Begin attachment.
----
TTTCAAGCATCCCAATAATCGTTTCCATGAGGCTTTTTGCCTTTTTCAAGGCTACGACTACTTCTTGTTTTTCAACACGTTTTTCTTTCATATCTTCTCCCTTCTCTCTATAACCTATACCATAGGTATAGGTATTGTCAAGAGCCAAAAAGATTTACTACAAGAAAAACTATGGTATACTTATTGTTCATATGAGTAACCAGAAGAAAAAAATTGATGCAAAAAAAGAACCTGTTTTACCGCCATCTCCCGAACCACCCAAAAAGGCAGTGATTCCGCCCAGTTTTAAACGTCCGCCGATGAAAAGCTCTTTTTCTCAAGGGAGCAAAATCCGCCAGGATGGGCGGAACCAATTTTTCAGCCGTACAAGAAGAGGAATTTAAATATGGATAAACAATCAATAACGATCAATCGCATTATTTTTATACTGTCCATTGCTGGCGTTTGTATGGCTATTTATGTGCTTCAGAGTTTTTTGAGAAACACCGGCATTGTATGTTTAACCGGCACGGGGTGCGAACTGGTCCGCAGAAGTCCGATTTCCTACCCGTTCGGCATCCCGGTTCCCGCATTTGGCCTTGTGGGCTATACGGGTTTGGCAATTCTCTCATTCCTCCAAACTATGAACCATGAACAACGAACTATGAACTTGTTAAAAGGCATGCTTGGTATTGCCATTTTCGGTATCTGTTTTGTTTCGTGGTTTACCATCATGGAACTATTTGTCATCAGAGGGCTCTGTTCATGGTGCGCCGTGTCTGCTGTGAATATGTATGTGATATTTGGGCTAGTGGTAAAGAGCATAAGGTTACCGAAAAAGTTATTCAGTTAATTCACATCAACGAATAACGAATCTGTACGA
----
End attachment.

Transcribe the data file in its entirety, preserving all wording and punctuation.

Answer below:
TTTCAAGCATCCCAATAATCGTTTCCATGAGGCTTTTTGCCTTTTTCAAGGCTACGACTACTTCTTGTTTTTCAACACGTTTTTCTTTCATATCTTCTCCCTTCTCTCTATAACCTATACCATAGGTATAGGTATTGTCAAGAGCCAAAAAGATTTACTACAAGAAAAACTATGGTATACTTATTGTTCATATGAGTAACCAGAAGAAAAAAATTGATGCAAAAAAAGAACCTGTTTTACCGCCATCTCCCGAACCACCCAAAAAGGCAGTGATTCCGCCCAGTTTTAAACGTCCGCCGATGAAAAGCTCTTTTTCTCAAGGGAGCAAAATCCGCCAGGATGGGCGGAACCAATTTTTCAGCCGTACAAGAAGAGGAATTTAAATATGGATAAACAATCAATAACGATCAATCGCATTATTTTTATACTGTCCATTGCTGGCGTTTGTATGGCTATTTATGTGCTTCAGAGTTTTTTGAGAAACACCGGCATTGTATGTTTAACCGGCACGGGGTGCGAACTGGTCCGCAGAAGTCCGATTTCCTACCCGTTCGGCATCCCGGTTCCCGCATTTGGCCTTGTGGGCTATACGGGTTTGGCAATTCTCTCATTCCTCCAAACTATGAACCATGAACAACGAACTATGAACTTGTTAAAAGGCATGCTTGGTATTGCCATTTTCGGTATCTGTTTTGTTTCGTGGTTTACCATCATGGAACTATTTGTCATCAGAGGGCTCTGTTCATGGTGCGCCGTGTCTGCTGTGAATATGTATGTGATATTTGGGCTAGTGGTAAAGAGCATAAGGTTACCGAAAAAGTTATTCAGTTAATTCACATCAACGAATAACGAATCTGTACGA